Draft With a Sprig of Mistletoe
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Draft With a Sprig of Mistletoe

By
Charlie Hudson

Kari shrugged off her jacket when she stepped into Clara’s Corner. Earl was behind the bar as usual, Daryl was in his more or less reserved seat and a man Kari had never seen was on the stool closest to the wall-mounted television. “Earl, what on earth are you doing open today?” Kari hung the brown leather and suede garment on the sturdy oak coat tree just inside the door.

“You want a draft?” Earl asked in lieu of an answer and held up a frosted mug. He wore a red sweatshirt instead of his typical blue chambray. A Santa Claus with a bottle in one hand and a This Bud’s for You inscription was spread across his wide chest.

“Hey Kari, Merry Christmas to you,” Daryl said with a grin and turned his head to catch the movement on the screen. “Well, if that sonofabitch don’t hang onto the ball they ain’t never gonna win,” he grumbled. He rubbed the top of his graying buzz in momentary frustration. A cigarette smoldered in the ashtray and he moved it away from Kari.

“They’re still up by a touchdown,” Earl said calmly and set the beer in front of the stool next to Daryl. The head was a practiced quarter of an inch without a drop trickling down the side. “Merry Christmas,” he added when Kari lifted herself easily onto the dark green padded seat. “You work today?”

The young woman clinked the iced mug against the long-neck bottle that Daryl offered and nodded. “I went home at Thanksgiving and volunteered for the Christmas shift. Most of the nurses have families or big plans and the holiday pay is good.”

She sipped the cold brew and inclined her head in greeting when the man at the end of the bar smiled politely. He had the look of a man that spent his time on the road, not surprised to find himself in an almost empty bar on Christmas afternoon. A full head of short black hair, no discernible beer gut, jeans and a red flannel shirt, but some kind of workman’s boot instead of cowboy boots. He was probably a field representative on a regional round.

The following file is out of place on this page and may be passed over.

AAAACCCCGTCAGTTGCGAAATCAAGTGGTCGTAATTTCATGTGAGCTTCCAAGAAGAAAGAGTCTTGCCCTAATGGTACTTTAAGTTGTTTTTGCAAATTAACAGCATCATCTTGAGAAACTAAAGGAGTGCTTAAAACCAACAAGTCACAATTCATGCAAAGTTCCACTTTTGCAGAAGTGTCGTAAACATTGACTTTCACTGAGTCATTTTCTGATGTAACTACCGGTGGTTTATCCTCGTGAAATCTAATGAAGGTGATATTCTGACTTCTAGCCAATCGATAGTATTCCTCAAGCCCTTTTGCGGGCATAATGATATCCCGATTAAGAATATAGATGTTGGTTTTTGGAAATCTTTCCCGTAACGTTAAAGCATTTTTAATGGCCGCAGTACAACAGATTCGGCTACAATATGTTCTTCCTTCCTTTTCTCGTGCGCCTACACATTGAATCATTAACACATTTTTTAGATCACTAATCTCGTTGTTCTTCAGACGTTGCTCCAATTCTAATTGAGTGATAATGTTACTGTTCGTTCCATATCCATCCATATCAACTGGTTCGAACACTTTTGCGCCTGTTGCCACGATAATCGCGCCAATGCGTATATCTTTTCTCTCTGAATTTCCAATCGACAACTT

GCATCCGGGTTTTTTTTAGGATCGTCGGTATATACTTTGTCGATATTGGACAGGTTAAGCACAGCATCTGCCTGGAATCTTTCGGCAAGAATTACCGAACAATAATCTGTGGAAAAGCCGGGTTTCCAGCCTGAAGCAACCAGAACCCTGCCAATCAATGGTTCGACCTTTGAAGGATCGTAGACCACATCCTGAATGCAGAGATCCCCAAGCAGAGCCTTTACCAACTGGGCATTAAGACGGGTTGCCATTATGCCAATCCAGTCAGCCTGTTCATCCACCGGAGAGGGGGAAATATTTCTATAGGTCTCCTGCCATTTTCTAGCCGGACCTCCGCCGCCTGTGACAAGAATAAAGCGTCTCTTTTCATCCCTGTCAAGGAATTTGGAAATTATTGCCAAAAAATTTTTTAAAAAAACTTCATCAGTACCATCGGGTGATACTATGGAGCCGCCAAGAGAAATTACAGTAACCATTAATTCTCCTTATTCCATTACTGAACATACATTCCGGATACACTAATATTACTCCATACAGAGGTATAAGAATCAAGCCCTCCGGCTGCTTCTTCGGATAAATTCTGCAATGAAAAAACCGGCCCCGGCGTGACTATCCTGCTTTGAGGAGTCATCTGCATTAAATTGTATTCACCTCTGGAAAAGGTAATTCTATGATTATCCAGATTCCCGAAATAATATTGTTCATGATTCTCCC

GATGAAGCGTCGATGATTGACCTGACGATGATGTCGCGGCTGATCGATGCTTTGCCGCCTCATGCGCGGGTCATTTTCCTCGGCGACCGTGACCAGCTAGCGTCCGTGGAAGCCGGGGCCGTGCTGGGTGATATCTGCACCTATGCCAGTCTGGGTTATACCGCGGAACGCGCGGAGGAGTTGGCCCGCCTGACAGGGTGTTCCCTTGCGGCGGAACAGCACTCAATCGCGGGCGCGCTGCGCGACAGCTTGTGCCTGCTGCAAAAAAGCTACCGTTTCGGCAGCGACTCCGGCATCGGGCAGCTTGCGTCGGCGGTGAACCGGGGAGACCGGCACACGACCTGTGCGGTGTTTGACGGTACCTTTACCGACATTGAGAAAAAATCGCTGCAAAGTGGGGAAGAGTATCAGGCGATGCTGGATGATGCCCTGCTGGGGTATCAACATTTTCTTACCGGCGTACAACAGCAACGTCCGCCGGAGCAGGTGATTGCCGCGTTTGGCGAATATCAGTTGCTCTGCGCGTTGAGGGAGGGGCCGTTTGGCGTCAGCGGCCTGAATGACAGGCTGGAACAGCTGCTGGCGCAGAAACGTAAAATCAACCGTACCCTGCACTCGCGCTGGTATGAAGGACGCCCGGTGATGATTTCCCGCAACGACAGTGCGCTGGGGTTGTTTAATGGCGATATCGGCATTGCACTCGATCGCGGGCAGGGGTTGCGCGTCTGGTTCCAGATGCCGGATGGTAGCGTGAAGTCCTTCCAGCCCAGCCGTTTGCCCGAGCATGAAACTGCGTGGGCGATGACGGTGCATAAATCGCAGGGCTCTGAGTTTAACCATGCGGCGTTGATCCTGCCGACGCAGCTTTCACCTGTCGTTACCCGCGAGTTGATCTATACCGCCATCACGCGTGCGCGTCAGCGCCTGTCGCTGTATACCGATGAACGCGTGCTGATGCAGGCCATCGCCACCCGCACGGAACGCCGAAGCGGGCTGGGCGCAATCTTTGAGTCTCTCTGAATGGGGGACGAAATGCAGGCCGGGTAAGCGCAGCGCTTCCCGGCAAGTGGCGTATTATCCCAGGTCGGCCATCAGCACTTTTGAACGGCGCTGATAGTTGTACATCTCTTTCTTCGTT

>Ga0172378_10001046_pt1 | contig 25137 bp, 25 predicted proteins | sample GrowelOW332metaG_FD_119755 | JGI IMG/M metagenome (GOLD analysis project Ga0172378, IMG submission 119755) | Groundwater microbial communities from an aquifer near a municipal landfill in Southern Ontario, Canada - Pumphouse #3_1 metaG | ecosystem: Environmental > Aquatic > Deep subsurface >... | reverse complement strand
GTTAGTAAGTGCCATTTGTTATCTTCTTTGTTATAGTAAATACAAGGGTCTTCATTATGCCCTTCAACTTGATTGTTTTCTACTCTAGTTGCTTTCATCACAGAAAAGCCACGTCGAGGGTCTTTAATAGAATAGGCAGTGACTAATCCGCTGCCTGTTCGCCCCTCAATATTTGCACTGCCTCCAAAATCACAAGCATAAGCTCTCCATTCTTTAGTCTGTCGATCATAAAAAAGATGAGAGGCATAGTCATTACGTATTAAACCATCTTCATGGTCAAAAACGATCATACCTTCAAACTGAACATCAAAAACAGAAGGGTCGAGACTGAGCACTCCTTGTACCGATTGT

“So what are you doing open?” Kari repeated and sniffed past the familiar fragrance of the popcorn machine on the counter behind Earl. “And what’s that smell?”

Earl waved a knuckle-scarred hand to the opposite wall. “Daryl smoked a turkey. I did up a pan of Clara’s baked beans and got some mashed potatoes and other fixings from the grocery store last night. We’re finished, but go make yourself a plate,” he said.

Kari swiveled the stool around. Two four-person tables had been joined together to hold the dismantled bird on a wooden chopping board with other dishes scattered close by. A roll had slipped from an untidy stack and looked as if it would fall to the floor at the slightest movement. Heavy-duty plastic plates, red and green plastic cutlery and a roll of paper towels completed the picture. Popcorn, pretzels, and packaged sausage sticks were the standard fare for Clara’s, although Earl had a delivery arrangement with Johnny’s Pizza across the street.

Kari turned back to the bar. “Too full. The ladies at the cafeteria went all out and I’m not sure I can eat for a couple of days. Now why aren’t you with Lillian and her family?” She knew his son was in the Army somewhere overseas.